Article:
How to Create a Social Media Risk Assessment

Why your institution needs a social media risk assessment

An employee goes home and writes inappropriate remarks on their personal social media account. Do you know how you would respond? That's exactly the scenario Bank of America faced last year when an employee wrote racist comments about patrons through her personal account. It's also why every bank and credit union needs a documented social media risk assessment in place.

 

Creating a Social Media Risk Assessment

 

A social media risk assessment is a thorough examination and documentation of all risks your institution faces and the measures in place to help prevent/mitigate them. It outlines a list of threats, the vulnerabilities they exploit, the systems you have in place to address those vulnerabilities, and a measurement of the likelihood of the risk occurring and the potential severity of the threat's impact.

For example, a threat all institutions face is the risk of an employee accidentally releasing consumer information. If it is accidental, then the cause (vulnerability) is a lack of training and understanding of security steps. You can minimize that vulnerability by establishing documented workflows, training programs, guardrail software, and establishing employee guidelines.

The odds of this happening are low, but the impact on your institution is moderate.

We recommend creating a risk assessment matrix in Excel or Google sheets to house all of this information.

 

Common Social Media Risks for Banks

 

Social media risks your institution could face are:

  • A leak of company or customer information
  • Public relations issues
    • Consumer complaints
    • Insensitive content
    • Accidental posts
    • Employee misbehavior
    • Negative press
    • Poor company performance
  • Security compromises
  • Platform outages
  • Lawsuits
  • Copyright infringements
  • Platform TOS violation
  • Violation of local, state, or federal law

The risks listed above are broad categories and can have many nuances. As an example, an employee leaking customer information in a Facebook post could be accidental or intentional. It could be from their personal account, or from the brand’s account. Those variables change the scope of the risk, the exploited vulnerability, and the measures required for it to be avoided. When you're drafting your risk assessment, try to imagine each of these potential variations. List them all in your risk assessment matrix, along with the controls, the likelihood, and the potential impact on your institution.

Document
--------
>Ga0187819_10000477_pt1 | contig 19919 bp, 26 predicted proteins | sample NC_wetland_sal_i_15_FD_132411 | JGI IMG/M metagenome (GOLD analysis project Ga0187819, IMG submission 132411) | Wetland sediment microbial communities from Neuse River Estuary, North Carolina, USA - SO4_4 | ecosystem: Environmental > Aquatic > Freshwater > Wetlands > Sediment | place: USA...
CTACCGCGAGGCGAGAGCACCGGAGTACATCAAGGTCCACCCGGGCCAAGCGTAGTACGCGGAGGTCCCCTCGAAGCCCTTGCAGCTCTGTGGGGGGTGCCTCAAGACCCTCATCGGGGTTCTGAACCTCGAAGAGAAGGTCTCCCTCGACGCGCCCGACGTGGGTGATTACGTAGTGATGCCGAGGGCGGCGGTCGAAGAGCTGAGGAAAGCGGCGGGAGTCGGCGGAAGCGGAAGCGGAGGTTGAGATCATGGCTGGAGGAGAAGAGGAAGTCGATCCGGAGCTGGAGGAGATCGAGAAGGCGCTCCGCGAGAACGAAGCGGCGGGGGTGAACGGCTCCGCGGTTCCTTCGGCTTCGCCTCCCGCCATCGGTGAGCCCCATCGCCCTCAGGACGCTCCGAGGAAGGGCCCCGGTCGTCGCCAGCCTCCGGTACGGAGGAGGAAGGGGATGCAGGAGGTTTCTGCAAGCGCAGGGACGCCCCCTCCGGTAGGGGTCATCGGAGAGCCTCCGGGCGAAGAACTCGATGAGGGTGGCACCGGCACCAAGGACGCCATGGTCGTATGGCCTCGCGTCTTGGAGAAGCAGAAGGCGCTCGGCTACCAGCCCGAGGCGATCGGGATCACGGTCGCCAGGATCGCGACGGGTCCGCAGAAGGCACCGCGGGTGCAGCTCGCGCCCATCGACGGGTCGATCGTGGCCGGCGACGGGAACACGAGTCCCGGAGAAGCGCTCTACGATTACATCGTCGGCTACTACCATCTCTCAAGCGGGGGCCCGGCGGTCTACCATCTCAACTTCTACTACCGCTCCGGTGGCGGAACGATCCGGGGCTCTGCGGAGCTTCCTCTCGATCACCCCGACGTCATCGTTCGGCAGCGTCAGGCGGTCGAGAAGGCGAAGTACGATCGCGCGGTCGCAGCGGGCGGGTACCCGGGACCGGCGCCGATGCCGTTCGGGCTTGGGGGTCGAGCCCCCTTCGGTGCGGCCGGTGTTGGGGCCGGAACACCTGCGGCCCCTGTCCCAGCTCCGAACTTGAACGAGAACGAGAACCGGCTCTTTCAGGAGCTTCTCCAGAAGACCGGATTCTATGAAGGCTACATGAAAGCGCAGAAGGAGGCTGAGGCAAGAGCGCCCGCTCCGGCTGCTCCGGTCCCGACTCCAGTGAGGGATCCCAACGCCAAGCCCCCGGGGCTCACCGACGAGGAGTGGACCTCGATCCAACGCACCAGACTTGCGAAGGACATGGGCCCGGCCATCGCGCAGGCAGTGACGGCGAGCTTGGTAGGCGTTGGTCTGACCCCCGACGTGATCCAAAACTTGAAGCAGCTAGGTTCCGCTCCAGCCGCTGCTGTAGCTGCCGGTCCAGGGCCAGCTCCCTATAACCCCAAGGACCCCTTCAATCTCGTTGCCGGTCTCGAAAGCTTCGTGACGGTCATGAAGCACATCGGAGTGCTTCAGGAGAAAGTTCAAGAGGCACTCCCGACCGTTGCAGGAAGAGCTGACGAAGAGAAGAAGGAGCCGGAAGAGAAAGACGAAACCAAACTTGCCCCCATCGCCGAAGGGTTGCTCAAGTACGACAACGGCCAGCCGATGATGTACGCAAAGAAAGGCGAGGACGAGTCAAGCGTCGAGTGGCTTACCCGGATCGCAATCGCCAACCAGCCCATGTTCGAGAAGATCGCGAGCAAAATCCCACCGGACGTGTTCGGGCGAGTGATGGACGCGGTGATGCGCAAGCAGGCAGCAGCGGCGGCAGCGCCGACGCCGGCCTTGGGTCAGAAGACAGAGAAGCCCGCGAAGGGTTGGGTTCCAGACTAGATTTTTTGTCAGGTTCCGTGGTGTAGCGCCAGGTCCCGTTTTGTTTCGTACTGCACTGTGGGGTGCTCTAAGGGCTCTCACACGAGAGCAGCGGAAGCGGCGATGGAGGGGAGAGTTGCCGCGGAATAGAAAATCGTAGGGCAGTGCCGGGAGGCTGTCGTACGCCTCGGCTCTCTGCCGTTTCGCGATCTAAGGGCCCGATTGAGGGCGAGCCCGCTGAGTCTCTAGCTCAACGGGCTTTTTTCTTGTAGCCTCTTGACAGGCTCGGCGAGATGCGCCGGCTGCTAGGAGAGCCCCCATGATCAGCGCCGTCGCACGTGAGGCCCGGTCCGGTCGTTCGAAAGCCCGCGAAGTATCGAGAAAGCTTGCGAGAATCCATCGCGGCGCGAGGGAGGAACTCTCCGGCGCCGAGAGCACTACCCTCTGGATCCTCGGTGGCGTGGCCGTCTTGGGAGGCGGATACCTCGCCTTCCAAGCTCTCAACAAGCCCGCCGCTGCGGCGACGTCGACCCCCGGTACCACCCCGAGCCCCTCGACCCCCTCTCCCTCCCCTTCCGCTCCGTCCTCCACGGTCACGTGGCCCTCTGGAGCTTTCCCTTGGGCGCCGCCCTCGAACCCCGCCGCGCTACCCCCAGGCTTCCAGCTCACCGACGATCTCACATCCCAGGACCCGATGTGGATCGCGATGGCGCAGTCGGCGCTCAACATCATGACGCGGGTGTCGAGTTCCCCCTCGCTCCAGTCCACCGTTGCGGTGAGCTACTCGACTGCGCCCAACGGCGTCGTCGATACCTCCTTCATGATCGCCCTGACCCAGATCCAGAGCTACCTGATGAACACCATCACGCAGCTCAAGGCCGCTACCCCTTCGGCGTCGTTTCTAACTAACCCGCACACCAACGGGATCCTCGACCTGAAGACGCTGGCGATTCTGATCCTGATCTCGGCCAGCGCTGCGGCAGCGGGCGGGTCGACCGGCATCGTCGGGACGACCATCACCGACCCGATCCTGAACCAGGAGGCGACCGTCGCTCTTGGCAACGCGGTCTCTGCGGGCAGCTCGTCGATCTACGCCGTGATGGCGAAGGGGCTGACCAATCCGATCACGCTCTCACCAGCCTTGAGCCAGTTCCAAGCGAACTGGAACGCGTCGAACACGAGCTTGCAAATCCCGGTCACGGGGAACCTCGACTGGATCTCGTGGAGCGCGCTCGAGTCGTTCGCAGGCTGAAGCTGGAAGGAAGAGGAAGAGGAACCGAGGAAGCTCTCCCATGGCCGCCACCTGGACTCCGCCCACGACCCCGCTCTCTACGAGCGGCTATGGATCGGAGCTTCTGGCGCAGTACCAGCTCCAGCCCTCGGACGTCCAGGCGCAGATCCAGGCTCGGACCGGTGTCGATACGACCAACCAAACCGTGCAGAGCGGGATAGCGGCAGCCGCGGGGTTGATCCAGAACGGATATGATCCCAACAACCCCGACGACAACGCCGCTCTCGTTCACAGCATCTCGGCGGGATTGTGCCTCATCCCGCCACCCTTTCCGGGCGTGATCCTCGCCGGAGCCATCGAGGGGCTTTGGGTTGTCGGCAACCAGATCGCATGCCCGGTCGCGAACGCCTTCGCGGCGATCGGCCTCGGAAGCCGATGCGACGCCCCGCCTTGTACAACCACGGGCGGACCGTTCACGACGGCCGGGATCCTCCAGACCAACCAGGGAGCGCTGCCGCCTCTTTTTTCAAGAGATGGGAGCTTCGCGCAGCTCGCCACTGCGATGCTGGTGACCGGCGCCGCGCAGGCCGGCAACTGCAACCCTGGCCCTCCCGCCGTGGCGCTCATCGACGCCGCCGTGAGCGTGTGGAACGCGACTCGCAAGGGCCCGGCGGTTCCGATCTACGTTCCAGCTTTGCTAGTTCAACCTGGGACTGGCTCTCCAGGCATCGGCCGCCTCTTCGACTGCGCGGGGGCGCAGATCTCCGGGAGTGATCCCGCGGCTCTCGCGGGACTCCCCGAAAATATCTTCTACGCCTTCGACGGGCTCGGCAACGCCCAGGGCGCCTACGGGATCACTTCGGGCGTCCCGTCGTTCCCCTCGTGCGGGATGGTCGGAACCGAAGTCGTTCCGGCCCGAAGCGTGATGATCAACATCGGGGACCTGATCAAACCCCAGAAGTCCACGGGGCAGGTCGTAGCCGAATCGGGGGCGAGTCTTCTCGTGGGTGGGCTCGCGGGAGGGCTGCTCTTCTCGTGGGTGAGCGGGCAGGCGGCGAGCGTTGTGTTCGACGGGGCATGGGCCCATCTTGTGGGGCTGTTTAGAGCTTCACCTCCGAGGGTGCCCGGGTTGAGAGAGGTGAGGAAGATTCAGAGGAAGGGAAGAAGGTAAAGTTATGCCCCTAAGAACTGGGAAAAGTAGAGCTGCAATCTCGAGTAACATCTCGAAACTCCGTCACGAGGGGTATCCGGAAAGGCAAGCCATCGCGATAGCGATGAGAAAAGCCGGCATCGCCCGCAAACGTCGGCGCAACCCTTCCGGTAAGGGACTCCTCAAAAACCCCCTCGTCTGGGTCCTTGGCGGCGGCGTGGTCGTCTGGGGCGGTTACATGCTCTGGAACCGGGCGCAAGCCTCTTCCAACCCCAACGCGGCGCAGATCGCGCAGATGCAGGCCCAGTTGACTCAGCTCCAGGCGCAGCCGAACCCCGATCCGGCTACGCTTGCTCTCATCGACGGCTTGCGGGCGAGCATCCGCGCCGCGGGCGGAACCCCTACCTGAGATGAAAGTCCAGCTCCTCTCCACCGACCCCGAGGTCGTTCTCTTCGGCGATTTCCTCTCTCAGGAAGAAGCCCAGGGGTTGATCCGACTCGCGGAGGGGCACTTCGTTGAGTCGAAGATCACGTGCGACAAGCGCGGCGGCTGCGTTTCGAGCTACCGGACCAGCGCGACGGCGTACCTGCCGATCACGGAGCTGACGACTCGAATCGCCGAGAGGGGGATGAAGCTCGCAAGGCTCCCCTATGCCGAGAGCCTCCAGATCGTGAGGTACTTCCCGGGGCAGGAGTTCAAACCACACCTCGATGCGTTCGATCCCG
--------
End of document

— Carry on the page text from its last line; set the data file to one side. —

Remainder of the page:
Common Controls for Social Media Risk

 

Now that you have listed and defined as many potential risks targeting your institution, it's time to pair them with actions to reduce the threat or resulting damage. Consider some of these common controls for social media risks:

  • Draft a content creation workflow that involves compliance
  • Publish a playbook for all marketing and creative roles that state brand voice and guidelines
  • Have all employees read and acknowledge a social media employee policy
  • Documented and approved content strategy
  • Annual employee training on the most popular social media networks
    • This should include your organization's policy and the potential security threats on each network
  • Restricting web access on work devices
  • Device monitoring for work-owned devices
  • Digital security training
  • Creating a social listening strategy that encompasses any variation of brand mentions
  • Drafting a crisis response grid with the compliance team
  • Employee pre-screening that includes an examination of past social media behavior
  • Publishing an employee code of conduct
  • Installing anti-virus software on all company-owned machines
    • An extension of this can be restricting what employees can install on their work machines
  • Content archiving
  • Vendor risk assessment

 

Sample Risk Assessment for Banks

 

Sample of a Social Media Risk Assessment created in excel

It’s important to note that every assessment will be different depending on the size of the institution, the scope of social media activities, and the communities served.